There you are, beginning to implement some great strategy you’ve been considering, and in the back of your head is some nagging question. It could be about the pedagogy behind the work, or how something addresses the TEKS. Or maybe something came up in a conversation, and you’d like to compare notes. We will share thoughts about some of the most-often asked questions.

For basic knowledge, it’s so helpful to read the words of some of the leaders in our profession. You might share some of your own favorite pedagogy or lead book studies, focusing on the work of our giants like Donald Graves, Don Murray, Peter Elbow, James Moffett, Dan Kirby, Jim Burke. Review the “Writing Next” report and the foundation beliefs of the National Writing Projects. Get them involved in the ongoing professional conversations, even if they just start as listeners, reading the professional journals of ILA and NCTE. It won’t be long before they evolve from consumers to participants in the professional conversations. The TEKS are not really that different from instructional standards across the country.

Most publishers are not taking chances on unknown writers because publishing businesses are struggling. But it’s easier than ever to get known. Present at conferences (like TCTELA and NCTE). These don’t pay, but if your ideas are useful, teachers will shout for more. Publish your own version online, the way I posed a free video about “the truism braid.” Submit an article to Voices from the Middle or the English Journal. (Check their calls for manuscripts on ncte.org.) You don’t have to persuade anyone your book would sell if your ideas are already spreading. If publishers think you have something teachers want, they’re looking for you. Smart editors are watching presentations at conferences, scouting for new talent.

I do. Part of keeping yourself sane is knowing that there will NEVER be enough instructional time to do everything you need. You have to prioritize and let go of some things. Imagine your teaching closet filled, and do what Marie Kondo would do: if it doesn’t spark joy, toss it. Thoreau said, “Our lives are frittered away by detail. Simplify. Simplify.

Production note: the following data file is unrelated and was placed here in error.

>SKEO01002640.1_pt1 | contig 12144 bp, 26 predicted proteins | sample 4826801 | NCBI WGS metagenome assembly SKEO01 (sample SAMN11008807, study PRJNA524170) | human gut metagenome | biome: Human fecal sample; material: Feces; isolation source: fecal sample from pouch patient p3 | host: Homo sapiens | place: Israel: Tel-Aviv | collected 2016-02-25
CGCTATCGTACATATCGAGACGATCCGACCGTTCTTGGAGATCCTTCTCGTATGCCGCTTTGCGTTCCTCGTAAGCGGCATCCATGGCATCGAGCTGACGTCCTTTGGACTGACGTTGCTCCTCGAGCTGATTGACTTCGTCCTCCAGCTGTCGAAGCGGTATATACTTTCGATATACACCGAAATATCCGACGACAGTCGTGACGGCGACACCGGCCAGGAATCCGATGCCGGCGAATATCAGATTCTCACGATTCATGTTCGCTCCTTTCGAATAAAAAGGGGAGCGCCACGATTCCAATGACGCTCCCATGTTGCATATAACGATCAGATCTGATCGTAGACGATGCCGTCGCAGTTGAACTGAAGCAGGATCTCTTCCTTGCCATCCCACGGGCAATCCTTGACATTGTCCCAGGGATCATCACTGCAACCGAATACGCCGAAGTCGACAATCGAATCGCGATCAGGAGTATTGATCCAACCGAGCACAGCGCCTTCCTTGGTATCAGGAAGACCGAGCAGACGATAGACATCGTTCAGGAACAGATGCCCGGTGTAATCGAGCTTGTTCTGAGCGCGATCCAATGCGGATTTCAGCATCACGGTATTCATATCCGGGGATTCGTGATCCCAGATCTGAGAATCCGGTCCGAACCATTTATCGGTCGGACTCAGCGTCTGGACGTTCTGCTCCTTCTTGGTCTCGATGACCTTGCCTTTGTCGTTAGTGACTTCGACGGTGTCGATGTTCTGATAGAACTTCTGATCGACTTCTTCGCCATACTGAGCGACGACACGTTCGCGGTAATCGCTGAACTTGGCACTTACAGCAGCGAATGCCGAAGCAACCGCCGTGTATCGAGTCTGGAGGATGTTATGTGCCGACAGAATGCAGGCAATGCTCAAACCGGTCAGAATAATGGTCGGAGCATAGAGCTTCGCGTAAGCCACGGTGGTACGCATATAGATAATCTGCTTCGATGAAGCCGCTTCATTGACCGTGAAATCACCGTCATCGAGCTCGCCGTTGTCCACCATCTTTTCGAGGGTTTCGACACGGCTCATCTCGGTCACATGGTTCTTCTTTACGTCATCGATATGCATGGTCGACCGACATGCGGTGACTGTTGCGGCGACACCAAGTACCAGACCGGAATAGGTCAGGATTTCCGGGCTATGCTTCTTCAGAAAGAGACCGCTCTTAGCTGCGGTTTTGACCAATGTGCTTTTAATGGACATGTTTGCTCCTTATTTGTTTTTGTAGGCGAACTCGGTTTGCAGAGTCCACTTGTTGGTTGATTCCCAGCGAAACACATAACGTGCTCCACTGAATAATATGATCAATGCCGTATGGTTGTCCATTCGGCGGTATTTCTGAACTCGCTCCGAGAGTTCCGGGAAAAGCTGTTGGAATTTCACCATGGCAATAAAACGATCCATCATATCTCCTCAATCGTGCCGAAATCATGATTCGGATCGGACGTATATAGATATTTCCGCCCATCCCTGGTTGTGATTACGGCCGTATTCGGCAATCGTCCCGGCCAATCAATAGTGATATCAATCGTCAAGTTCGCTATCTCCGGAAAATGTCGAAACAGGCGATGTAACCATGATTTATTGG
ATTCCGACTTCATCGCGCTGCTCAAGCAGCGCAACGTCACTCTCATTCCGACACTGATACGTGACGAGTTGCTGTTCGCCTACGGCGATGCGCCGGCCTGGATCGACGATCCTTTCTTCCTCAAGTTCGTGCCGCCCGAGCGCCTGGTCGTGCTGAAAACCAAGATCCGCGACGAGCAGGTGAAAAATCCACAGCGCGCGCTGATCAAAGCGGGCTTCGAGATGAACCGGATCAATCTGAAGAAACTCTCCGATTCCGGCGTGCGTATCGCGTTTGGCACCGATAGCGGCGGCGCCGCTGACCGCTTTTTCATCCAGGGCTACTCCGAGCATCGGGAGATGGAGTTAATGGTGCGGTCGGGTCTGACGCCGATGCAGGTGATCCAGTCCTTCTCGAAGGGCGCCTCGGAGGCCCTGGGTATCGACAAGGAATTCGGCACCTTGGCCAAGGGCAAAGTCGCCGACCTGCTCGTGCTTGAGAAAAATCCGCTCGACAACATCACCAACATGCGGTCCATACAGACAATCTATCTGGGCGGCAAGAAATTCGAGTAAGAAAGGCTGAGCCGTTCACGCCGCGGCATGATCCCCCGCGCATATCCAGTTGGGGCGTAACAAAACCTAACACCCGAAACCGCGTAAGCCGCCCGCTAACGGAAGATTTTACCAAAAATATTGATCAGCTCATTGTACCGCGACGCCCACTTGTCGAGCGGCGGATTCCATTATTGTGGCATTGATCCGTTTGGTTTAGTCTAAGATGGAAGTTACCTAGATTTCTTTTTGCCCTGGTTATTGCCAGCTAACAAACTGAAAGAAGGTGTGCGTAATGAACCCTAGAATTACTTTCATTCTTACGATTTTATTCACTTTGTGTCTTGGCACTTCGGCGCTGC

You and I must go way, way back! The visual prompts on the CD are still so useful, but technology has changed so rapidly! I remember when I first created the CD, it was a novel idea — we had been using overhead transparencies with those images. And now, most computers don’t even have a CD drive on them!

So I decided to put all of the content on my web site, downloadable for free. We separated the slides into different collections. Several of the collections are here, and all of the “major works” collections are here. That way, you can download, take screen shots, share at will. The only think I ask people not to do is re-sell them on TpT.

Let me know if you have any trouble with this. I still love them.

I do. In a nutshell, here’s the sequence of what I do:

Teaching them How To Answer a Question (not in writing, but out loud)

1. Have the students practice answering questions about themselves, NOT about stories or written text, using the dialogue Q&A format.  Do these out loud.  Have fun with them. I do two a day (just you and a volunteer at the front of the class, in front of everyone, you using the QA1234345 script and the other person answering the questions) at the beginning of class, and don’t tell students that it’s even related to testing.

Teaching Them To Answer A Question About a Story They Already Know (they prepare it in writing so they can “perform” the dialogue out loud)

2. Have students write questions about movies they’ve all seen, using the generic question stems.

3. Have them write QA12345 scripts to answer their questions, using the dialogue format, and then act out their questions and dialogues.

Teaching Them How To Answer A Question From a Story They Just Read (they prepare it in writing so they can perform the dialogue out loud)

4. Have them write questions about stories they read, using the same generic question stems.

5. Have them write answers to these questions, and on #1 and #3, use ONLY quotations of text from the stories.

That’s what I do.  We don’t even try to make them insightful or global, just shoot for an answer with evidence.  The above will get passing scores if they just do that with the questions from the test.  In fact, for questions involving only one text, they can use QA125 and do well.  I advise all of my students to do this, NOT to write tiny little essays.  Go for a 2 and move on, saving all that energy for something else, like their composition or lunch.

Teaching Them How To Craft Their Answer Better

6. Do sentence-combining exercises.  Prepare for this by getting one of your own students’ released answers from any recent tests and breaking it down into sentence-combining exercises.

7. Hand them out and ask students to combine the sentences into stronger writing.

8. Compare answers.

9. Look at the student’s original answer together.

10. Repeat this process with another high-scoring response, readied for a sentence-combining exercise.

11. Repeat this process with a high-scoring released response.

For “rewriting” their answer, we like to use different things. For instance, you could play with rephrasing the answer as short choppy sentences, then letting groups play with ways to combing the sentences in different ways.

Or you could use the “intensity scale” to practice finding stronger words or phrases to replace the ones in their introductions.

Or add a truism to the ending.

We’ll really know better when we see a whole lot of high-scoring essays, to get a look at what TEA considered the best. I hear that this year’s essays won’t be returned until September, but then we’ll scrutinize the daylights out of them, and we’ll ferret out a whole lot of the unwritten rules that TEA is using to score the essays.